Teaching and Learning with Technology

Computing With Accents and Foreign Scripts

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Turkish

Thanks to Ozgur Sahoglu and Sir William Arbuthnot for their technical assistance.

This Page

  1. Turkish Encoding & Fonts
  2. Activate Windows Keyboards for Typing
  3. Activate Macintosh Keyboards for Typing
  4. Web Development
    1. Language Codes: tr (Turkish), ota (Ottoman Turkish)
  5. Unicode Character Codes
  6. Links

Turkish Encoding & Fonts

Although modern Turkish is written in the Roman alphabet, it is encoded as Unicode or ISO-8859-9 and requires special font and keyboard support separate from languages like Spanish and French.

Unicode Fonts

Modern versions of many fonts such as Times New Roman, Arial, Verdana, Tahoman Times CE (Mac OS X) or Palatino (Mac OS X) are Unicode fonts and contain the letters needed for this language. it is recommended you transistion to the newer Unicode fonts whenever possible.

See Slovo Info Unicode Fonts for additional Unicode fonts supporting Turkish.

Ottoman Turkish

In earlier centuries, Turkish was written with the Arabic alphabet. See the Arabic page for details on Arabic support.

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Activate Windows Keyboards for Typing

Windows Turkish Keyboard

As of Windows XP Microsoft provides a Turkish Q and a Turkish F keyboard utility which allows you to type extra Turkish letters. If you wish to simulate a Turkish keyboard, do the following:

  1. Go to Start then Control Panels then Regional and Language Options. Follow the instructions for Activating the Language Bar
  2. While in the Regional and Language Options control panel, click on the Languages tab, then the Details button.
  3. Click the Add button and select Turkish from the Input Language dropdown menu.
  4. Place a check in the Keyboard layout/IME box and select either Turkish Q or Turkish F from the drop-down menu.
  5. Click OK to close all windows and save changes.

    See Detailed Instructions for more detailed instructions with screen capture images. See the Micorosoft Keyboard Layouts for the position of the keys.

Windows Numeric Alt Codes (Word 2003/2007)

If you are using a recent version of Microsoft Word (2003/2007/2010), you can use the  following ALT key plus a numeric code can be used to type a Latin character (accented letter or punctuation symbol) in any Windows application.

Notes on the Codes

Word ALT Codes
Cns ALT Codes
Ç ALT+0199
Capital C cedille
ç ALT+0231
Lower C cedille
Ğ ALT+0286 
Capital G breve
ğ ALT+0287
Lower G breve
Ş ALT+0350
Capital S cedille
ş ALT+0351
Capital S cedille

 

NOTE: Codes with numbers over 255 are only available in Word 2003/2007. Users with older versions of Windows or not using may need to use the Character Map utility.

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Activate Macintosh Keyboards for Typing

OS X Unicode Fonts

The new CE fonts for OS X (Times CE) as well as new versions of Palatino, Times New Roman, Arial and others now contain Turkish letters. It is recommended that you transition to these fonts whenever possible.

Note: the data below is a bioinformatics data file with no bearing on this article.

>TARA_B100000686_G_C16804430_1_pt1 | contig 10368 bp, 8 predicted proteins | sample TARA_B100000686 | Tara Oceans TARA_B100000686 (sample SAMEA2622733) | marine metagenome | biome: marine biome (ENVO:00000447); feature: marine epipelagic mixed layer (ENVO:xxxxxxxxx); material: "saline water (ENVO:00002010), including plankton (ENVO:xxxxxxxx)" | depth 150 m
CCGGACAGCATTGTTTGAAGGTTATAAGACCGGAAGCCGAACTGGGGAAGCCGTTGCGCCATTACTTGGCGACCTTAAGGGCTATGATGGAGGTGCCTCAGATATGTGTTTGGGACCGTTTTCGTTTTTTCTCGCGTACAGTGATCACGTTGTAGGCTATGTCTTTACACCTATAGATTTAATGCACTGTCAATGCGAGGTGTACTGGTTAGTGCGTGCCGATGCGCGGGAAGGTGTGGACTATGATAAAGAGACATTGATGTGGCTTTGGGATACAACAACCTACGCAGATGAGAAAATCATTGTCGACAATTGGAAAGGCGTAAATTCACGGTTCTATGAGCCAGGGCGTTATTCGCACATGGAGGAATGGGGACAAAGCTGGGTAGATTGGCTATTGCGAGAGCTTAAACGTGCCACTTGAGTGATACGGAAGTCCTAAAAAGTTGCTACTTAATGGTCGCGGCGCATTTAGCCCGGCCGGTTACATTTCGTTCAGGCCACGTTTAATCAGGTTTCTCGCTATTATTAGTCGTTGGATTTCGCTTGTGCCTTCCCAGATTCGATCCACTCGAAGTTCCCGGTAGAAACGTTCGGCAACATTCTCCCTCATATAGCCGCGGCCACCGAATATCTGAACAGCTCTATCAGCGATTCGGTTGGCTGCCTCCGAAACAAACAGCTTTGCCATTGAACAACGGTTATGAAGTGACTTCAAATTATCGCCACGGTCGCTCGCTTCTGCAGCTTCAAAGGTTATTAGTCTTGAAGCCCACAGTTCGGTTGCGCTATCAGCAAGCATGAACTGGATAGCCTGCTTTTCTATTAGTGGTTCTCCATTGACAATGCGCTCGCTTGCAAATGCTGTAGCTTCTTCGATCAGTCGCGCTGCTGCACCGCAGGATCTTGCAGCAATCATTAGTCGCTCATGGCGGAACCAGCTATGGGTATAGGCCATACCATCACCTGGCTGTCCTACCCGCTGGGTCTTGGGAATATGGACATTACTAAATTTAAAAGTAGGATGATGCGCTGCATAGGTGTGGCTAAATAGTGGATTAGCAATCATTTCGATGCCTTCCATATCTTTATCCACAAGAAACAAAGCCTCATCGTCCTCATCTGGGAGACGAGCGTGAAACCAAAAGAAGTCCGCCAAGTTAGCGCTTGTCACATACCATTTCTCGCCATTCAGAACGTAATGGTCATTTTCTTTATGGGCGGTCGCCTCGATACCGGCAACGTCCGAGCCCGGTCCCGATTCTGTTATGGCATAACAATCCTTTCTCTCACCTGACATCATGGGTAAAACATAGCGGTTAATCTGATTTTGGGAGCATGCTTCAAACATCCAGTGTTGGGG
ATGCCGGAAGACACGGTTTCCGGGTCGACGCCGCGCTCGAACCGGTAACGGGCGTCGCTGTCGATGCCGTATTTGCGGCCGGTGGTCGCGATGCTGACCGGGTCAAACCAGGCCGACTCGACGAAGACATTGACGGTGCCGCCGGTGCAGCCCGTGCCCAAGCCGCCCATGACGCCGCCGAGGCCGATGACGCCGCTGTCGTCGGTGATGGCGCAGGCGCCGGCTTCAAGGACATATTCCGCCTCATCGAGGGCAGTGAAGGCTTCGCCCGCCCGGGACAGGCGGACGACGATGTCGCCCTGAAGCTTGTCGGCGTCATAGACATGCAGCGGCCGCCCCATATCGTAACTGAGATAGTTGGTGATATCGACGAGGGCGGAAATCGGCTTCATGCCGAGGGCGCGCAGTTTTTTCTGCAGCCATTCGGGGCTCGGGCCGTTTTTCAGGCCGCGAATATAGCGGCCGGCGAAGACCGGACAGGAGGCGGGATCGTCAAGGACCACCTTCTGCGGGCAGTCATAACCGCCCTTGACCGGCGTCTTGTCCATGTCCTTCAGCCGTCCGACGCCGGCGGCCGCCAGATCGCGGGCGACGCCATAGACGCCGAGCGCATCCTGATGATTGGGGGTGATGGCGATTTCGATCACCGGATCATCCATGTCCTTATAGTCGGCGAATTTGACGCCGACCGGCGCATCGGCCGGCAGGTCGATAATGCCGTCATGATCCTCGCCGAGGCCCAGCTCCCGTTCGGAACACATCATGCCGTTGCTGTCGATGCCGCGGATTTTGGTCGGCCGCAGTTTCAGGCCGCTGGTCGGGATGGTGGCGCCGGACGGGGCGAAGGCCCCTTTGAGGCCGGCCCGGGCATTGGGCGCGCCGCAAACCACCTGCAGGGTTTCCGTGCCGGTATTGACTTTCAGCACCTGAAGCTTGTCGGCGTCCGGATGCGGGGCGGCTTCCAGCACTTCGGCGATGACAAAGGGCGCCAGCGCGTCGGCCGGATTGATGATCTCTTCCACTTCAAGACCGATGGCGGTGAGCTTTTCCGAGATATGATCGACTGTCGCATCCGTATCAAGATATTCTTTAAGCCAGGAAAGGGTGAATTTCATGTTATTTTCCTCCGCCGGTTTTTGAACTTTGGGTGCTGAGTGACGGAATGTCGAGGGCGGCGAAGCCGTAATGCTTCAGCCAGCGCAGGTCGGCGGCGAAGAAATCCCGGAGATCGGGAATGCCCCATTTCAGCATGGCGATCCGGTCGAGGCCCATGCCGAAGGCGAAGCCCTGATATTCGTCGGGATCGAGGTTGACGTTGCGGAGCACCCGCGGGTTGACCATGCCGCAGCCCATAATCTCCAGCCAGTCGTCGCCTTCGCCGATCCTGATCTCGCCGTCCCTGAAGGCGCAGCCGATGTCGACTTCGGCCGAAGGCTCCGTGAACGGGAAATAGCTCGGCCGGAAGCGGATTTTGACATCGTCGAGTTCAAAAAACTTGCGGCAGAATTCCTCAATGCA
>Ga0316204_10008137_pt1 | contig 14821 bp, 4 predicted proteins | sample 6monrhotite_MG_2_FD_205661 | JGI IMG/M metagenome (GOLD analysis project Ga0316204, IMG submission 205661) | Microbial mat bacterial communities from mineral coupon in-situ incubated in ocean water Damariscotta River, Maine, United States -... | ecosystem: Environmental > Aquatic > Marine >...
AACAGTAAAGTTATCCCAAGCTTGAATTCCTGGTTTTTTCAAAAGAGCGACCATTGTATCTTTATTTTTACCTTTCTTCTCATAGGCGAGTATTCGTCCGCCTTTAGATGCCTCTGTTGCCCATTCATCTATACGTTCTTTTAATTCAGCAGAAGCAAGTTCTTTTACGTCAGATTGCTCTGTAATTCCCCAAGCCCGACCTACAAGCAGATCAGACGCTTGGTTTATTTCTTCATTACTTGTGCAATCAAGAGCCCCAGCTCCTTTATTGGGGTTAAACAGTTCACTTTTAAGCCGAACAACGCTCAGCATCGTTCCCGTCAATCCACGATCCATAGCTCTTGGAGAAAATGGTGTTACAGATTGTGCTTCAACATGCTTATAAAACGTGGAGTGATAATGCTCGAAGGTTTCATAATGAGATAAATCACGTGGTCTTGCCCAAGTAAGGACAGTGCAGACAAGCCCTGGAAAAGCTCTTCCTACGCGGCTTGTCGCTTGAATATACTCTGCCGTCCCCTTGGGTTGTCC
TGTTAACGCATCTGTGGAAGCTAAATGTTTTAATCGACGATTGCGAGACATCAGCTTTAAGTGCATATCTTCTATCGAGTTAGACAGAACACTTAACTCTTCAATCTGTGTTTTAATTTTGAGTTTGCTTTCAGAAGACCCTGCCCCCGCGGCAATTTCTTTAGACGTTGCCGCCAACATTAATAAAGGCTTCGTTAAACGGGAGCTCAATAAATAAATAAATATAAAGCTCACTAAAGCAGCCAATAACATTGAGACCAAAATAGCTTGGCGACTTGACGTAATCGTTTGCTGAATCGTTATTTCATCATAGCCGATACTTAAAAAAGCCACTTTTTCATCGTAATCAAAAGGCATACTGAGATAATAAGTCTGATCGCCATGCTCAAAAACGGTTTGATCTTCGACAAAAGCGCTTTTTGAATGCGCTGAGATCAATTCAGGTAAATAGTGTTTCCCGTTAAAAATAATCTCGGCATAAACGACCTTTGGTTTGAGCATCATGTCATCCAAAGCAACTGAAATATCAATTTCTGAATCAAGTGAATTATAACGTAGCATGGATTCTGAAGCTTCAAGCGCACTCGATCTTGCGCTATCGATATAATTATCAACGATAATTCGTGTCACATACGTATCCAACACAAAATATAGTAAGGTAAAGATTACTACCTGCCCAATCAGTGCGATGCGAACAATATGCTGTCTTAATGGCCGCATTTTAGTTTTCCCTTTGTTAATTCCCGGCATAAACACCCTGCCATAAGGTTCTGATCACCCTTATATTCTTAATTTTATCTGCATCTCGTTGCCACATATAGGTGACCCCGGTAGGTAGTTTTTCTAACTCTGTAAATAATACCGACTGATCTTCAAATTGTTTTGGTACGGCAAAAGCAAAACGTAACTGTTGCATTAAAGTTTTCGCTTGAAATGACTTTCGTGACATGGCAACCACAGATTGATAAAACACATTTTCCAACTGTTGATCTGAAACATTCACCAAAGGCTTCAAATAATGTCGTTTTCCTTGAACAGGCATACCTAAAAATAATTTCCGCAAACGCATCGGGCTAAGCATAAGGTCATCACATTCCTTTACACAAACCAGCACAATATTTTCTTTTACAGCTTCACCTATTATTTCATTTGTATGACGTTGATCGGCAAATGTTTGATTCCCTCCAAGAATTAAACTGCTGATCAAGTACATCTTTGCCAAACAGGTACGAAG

OS X Turkish Keyboard

Apple now has several Turkish keyboards, includig a QWERTY keyboard and QWERTY PC keyboard, but they only work for Unicode Aware applications such as Microsoft Office 2004, Text Edit, Dreamweaver MX, Netscape 7 Composer and others.

See instructions for activating a Macintosh keyboard for more details.

OS X Extended Accent Codes

If you are working with a Unicode aware application such as Microsoft Office 2004/2008, Text Edit (free with OS X ), Dreamweaver and others you can activate the U.S. Extended and use the following option codes along with the older accent codes.

Turkish Extended Codes for OS X

Turkish Vowels
Vwl Option Code
İ Option+W,Shift+I
dotted capital I
ı Option+W,
I
dotless I
Ö Option+u,O
ö Option+u,o
Ü Option+u,U
ü Option+u,u
Turkish Consonants
Cns Option Code
Ç Shift+Option+C
Capital C cedille
ç

Option+C
Lower C cedille

Ğ Option+V,Shift+G
Capital G breve
ğ Option+V,g
Lower
G breve
Ş Option+C,Shift+S
Capital S cedille
ş Options+C,S
Lower S-cedille
 

Other Applications

There are also a number of freeware and shareware Turkish fonts.  You can check the Summer Institute for Linguistics Fonts in Cyberspace for more details.

For the Web, you can use the Unicode numeric codes listed below.

System 9

For print work, there are a number of freeware and shareware fonts for Turkish.  You can check the Summer Institute for Linguistics Fonts in Cyberspace for more details.

For the Web, you can use the Unicode numeric codes listed below.

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Browser and Font Setup

Browser Setup

Please note which fonts are needed for each platform before viewing instructions to configure your browsers in the Preferences or Tools menu. Most browsers are recommended, but older browsers like Netscape 4.7 may need more adjustments.

Fonts by Platform

Recommended Browsers

All modern browsers support this script. Click link in list to view configuration instructions. In some cases, you will be asked to match a script with a font.